IDEA stands for the Individuals with Disabilities Education Act. This is a piece of legislation that ensures that individuals with disabilities receive a free education tailored to their individual needs. Before this act was initiated in 1975, public schools in the United States only accommodated about 1 out of 5 children with disabilities. Many states even had laws excluding children with certain types of disabilities from attending public school. As of 2006, now more than 6 million children in the US receive special education services through IDEA.
IDEA is made up of 6 pillars; Individualized Education Program (IEP), Free Appropriate Public Education (FAPE), Less Restrictive Environment (LRE), Appropriate Evaluation, Parent-Teacher Participation, & Procedural Safeguards.
- The Individualized Education Program states that a school must design an individual education program to meet the unique needs of each child with a disability. This is the foundation of each student’s educational program. It lays out the services that need to be provided, and how often, while also describing the child’s level of performance and how their disability affects the performance. This is also where any accommodations that need to be made are described. The IEP team, who will create the program for the child, must include at least one of the child’s regular education teachers, a special-ed teacher, and a school psychologist. The children’s parents are considered to have equal influence along with the other members of the IEP team.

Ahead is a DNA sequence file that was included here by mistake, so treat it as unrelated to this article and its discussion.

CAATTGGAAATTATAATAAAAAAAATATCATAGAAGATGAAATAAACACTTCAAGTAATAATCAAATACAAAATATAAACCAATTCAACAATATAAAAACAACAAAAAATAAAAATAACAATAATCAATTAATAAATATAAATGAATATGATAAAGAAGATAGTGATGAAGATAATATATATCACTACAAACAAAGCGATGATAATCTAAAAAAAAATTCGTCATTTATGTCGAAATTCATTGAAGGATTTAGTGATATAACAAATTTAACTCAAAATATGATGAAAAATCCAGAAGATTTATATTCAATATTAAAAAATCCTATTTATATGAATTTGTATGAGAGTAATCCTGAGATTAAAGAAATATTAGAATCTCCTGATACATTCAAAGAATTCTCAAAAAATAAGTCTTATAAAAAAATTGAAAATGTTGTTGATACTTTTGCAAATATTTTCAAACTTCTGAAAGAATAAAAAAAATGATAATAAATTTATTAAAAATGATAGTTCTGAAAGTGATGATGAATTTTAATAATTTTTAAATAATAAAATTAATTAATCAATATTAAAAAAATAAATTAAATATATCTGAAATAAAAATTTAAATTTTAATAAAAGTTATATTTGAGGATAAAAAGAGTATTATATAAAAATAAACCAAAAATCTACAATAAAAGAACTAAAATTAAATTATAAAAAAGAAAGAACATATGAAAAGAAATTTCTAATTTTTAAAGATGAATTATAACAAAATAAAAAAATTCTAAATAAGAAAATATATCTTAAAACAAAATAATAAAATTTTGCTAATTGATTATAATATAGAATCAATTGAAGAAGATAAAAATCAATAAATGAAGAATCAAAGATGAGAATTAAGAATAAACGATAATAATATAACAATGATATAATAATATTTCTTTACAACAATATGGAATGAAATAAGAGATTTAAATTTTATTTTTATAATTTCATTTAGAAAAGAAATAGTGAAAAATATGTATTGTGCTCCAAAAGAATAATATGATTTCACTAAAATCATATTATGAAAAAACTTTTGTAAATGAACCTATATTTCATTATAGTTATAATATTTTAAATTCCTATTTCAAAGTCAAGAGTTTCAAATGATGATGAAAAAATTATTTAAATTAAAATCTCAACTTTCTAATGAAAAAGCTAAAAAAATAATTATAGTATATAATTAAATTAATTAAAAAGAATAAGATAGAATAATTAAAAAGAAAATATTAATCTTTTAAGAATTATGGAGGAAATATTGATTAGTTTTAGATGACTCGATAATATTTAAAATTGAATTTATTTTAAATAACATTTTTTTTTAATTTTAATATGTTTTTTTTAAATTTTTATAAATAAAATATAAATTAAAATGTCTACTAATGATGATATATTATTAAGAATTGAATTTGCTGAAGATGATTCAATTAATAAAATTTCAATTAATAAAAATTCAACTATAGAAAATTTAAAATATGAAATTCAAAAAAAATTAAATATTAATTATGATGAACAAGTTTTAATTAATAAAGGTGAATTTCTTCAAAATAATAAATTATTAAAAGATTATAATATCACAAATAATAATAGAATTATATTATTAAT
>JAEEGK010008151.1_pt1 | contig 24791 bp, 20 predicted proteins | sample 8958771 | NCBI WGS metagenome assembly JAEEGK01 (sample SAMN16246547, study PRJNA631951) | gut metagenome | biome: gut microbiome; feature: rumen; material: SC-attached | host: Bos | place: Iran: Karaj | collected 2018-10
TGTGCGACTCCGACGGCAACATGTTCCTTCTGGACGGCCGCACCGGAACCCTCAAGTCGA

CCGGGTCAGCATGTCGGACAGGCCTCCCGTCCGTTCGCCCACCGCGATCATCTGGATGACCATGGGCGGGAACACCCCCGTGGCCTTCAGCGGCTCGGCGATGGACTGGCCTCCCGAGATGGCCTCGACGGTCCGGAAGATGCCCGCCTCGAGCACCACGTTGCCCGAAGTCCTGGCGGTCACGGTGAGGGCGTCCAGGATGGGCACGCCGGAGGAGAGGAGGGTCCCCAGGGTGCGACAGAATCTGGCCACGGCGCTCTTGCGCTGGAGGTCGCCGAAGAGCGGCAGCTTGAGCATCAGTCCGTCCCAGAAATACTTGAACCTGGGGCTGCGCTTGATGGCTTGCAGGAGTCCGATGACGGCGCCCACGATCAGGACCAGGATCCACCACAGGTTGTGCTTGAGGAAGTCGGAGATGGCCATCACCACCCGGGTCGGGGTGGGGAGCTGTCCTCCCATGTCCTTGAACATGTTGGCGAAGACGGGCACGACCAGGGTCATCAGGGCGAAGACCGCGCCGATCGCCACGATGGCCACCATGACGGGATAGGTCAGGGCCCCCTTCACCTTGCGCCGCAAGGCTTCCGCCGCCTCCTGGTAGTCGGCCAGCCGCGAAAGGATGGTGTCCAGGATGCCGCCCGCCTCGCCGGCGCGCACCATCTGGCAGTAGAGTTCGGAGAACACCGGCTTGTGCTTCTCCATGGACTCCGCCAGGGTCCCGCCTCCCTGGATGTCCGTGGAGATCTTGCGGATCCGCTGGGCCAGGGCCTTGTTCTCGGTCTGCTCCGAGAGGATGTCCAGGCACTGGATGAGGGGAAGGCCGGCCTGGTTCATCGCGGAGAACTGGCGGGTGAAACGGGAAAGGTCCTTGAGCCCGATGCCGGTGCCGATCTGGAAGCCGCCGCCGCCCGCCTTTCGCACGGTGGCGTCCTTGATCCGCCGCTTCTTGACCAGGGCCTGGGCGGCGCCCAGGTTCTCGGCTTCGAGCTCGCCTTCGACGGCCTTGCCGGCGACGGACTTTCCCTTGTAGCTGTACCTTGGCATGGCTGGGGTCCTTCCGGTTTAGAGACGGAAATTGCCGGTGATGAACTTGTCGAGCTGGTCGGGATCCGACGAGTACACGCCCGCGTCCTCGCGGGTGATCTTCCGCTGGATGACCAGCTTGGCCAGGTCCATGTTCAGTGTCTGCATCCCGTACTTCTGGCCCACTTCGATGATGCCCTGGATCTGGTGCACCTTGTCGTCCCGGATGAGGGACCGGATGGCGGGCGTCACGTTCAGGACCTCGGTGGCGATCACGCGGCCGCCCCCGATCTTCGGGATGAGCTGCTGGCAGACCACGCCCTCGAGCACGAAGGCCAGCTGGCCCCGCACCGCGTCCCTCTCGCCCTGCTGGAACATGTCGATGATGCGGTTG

- FAPE ensures that special education and the related services will be provided at no charge, under the public school system while still conforming with the guidelines laid out by the IEP.
- The LRE is the environment that most closely mimics a typical classroom, where the child with disabilities can still succeed academically. The removal from a regular educational environment will occur only if the severity of the disability is such that education cannot be achieved satisfactorily.
- IDEA also wants to prevent children from being misidentified as having a disability, so every child goes through an appropriate evaluation process. The goal of this is to get the students who need help, the extra help that is appropriate for them, and that will accomplish the goals set by the IEP team.
- Parents and teachers both need to be on the same page for working with and providing information to the student. Both parties will be active on the IEP team to determine goals, the LRE, and to discuss any other situations unique to the individual. Parents and families should always be informed of any decisions made about their child.
- There are also procedural safeguards in place that guarantees the following rights to parents:
o Access to educational records
o Parent participation
o Prior written notice of any changes in the IEP
o Understandable language – translators may be provided
o Informed consent – parents must agree before any actions are taken
o “Stay put” rights – if parents don’t agree with actions taken by the school the child can remain while the dispute is resolved
o Due process – court like procedure if any disputes occur
o Civil action